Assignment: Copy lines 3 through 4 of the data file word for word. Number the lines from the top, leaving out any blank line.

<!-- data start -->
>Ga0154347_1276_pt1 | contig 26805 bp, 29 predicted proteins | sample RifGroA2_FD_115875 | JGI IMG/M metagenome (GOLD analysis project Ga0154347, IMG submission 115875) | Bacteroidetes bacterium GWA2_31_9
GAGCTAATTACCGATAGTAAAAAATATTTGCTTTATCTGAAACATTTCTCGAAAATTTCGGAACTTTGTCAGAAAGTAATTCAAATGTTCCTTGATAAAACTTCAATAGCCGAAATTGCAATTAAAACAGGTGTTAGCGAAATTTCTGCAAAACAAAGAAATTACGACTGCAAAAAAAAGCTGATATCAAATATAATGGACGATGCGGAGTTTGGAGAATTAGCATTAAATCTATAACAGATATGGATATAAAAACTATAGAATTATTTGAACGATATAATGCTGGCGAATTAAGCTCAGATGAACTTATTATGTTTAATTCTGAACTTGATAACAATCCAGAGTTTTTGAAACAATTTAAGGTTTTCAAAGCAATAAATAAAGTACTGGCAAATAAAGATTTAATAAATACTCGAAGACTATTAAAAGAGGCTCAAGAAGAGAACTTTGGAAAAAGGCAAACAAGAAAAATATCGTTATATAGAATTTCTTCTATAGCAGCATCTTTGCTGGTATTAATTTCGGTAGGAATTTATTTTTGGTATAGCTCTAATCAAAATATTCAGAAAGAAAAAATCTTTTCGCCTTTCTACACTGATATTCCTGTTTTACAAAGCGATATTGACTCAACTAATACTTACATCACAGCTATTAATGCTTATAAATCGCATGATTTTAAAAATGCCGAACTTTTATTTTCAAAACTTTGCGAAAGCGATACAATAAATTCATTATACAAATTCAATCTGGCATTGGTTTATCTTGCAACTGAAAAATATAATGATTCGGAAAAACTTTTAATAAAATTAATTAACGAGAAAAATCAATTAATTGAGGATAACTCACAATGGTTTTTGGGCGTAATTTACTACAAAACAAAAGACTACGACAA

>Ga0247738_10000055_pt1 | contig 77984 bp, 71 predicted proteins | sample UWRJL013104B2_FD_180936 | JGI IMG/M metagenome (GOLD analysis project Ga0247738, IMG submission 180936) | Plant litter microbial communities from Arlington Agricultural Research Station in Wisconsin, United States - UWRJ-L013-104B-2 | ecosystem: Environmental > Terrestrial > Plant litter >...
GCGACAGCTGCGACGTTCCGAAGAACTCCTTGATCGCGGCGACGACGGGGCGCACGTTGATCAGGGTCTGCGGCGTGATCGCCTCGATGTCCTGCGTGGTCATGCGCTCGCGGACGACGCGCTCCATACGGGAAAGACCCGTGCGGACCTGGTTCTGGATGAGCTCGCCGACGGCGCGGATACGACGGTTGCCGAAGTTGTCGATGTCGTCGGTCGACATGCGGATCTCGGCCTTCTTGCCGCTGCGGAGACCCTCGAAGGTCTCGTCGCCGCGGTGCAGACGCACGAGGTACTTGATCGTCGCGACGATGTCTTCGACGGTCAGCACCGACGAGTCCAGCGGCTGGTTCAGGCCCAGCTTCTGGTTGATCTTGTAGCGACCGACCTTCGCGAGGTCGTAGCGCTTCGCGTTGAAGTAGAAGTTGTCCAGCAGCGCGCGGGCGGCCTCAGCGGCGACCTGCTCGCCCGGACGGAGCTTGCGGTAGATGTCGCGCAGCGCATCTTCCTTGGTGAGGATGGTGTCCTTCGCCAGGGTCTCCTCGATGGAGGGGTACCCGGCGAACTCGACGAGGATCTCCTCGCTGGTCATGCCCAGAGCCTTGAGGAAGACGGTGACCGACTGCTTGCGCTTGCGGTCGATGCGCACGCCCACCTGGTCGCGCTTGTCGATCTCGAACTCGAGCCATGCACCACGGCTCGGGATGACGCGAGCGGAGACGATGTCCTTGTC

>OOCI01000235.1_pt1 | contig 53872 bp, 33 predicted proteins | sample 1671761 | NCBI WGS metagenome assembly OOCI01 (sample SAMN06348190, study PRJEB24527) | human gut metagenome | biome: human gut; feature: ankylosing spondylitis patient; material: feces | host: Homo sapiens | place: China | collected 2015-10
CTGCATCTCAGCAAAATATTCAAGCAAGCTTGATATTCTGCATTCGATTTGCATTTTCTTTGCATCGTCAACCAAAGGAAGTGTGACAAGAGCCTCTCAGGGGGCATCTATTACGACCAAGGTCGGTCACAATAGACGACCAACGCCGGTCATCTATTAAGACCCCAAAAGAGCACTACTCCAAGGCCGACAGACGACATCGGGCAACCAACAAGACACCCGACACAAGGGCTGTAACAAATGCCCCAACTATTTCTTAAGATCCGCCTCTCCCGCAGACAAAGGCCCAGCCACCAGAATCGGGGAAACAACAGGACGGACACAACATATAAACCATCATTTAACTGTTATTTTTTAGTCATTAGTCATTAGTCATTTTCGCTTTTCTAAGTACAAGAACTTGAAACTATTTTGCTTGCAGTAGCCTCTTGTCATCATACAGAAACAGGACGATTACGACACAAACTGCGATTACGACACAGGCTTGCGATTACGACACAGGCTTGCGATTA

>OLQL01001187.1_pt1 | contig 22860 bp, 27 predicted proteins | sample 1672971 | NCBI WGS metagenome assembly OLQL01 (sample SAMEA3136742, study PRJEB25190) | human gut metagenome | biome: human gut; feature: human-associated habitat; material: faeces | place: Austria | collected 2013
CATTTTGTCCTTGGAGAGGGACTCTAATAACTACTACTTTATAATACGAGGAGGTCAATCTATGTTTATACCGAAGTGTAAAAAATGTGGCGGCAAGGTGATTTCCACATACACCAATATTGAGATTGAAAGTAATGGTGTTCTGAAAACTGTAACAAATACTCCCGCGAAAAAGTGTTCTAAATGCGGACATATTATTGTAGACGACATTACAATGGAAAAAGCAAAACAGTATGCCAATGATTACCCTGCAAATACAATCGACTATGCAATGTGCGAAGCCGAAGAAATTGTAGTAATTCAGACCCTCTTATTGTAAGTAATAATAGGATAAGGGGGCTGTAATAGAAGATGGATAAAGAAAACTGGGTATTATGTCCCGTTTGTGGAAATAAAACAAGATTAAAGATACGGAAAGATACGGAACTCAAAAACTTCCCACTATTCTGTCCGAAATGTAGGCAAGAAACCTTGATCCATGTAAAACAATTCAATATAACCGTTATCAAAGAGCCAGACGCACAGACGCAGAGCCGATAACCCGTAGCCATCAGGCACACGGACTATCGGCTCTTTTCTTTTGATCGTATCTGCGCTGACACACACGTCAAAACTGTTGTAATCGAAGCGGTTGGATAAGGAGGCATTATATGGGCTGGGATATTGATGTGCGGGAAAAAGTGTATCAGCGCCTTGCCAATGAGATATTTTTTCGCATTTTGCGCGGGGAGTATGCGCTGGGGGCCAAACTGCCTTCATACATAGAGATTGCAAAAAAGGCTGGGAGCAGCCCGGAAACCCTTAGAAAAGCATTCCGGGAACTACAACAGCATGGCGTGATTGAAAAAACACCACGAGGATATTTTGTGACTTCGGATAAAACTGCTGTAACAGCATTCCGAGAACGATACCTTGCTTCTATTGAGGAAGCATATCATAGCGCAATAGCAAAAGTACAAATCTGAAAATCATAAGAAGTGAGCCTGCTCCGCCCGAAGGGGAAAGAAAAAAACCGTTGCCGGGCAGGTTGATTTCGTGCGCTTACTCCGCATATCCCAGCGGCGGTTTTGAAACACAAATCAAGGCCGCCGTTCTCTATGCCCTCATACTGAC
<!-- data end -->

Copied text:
>Ga0247738_10000055_pt1 | contig 77984 bp, 71 predicted proteins | sample UWRJL013104B2_FD_180936 | JGI IMG/M metagenome (GOLD analysis project Ga0247738, IMG submission 180936) | Plant litter microbial communities from Arlington Agricultural Research Station in Wisconsin, United States - UWRJ-L013-104B-2 | ecosystem: Environmental > Terrestrial > Plant litter >...
GCGACAGCTGCGACGTTCCGAAGAACTCCTTGATCGCGGCGACGACGGGGCGCACGTTGATCAGGGTCTGCGGCGTGATCGCCTCGATGTCCTGCGTGGTCATGCGCTCGCGGACGACGCGCTCCATACGGGAAAGACCCGTGCGGACCTGGTTCTGGATGAGCTCGCCGACGGCGCGGATACGACGGTTGCCGAAGTTGTCGATGTCGTCGGTCGACATGCGGATCTCGGCCTTCTTGCCGCTGCGGAGACCCTCGAAGGTCTCGTCGCCGCGGTGCAGACGCACGAGGTACTTGATCGTCGCGACGATGTCTTCGACGGTCAGCACCGACGAGTCCAGCGGCTGGTTCAGGCCCAGCTTCTGGTTGATCTTGTAGCGACCGACCTTCGCGAGGTCGTAGCGCTTCGCGTTGAAGTAGAAGTTGTCCAGCAGCGCGCGGGCGGCCTCAGCGGCGACCTGCTCGCCCGGACGGAGCTTGCGGTAGATGTCGCGCAGCGCATCTTCCTTGGTGAGGATGGTGTCCTTCGCCAGGGTCTCCTCGATGGAGGGGTACCCGGCGAACTCGACGAGGATCTCCTCGCTGGTCATGCCCAGAGCCTTGAGGAAGACGGTGACCGACTGCTTGCGCTTGCGGTCGATGCGCACGCCCACCTGGTCGCGCTTGTCGATCTCGAACTCGAGCCATGCACCACGGCTCGGGATGACGCGAGCGGAGACGATGTCCTTGTC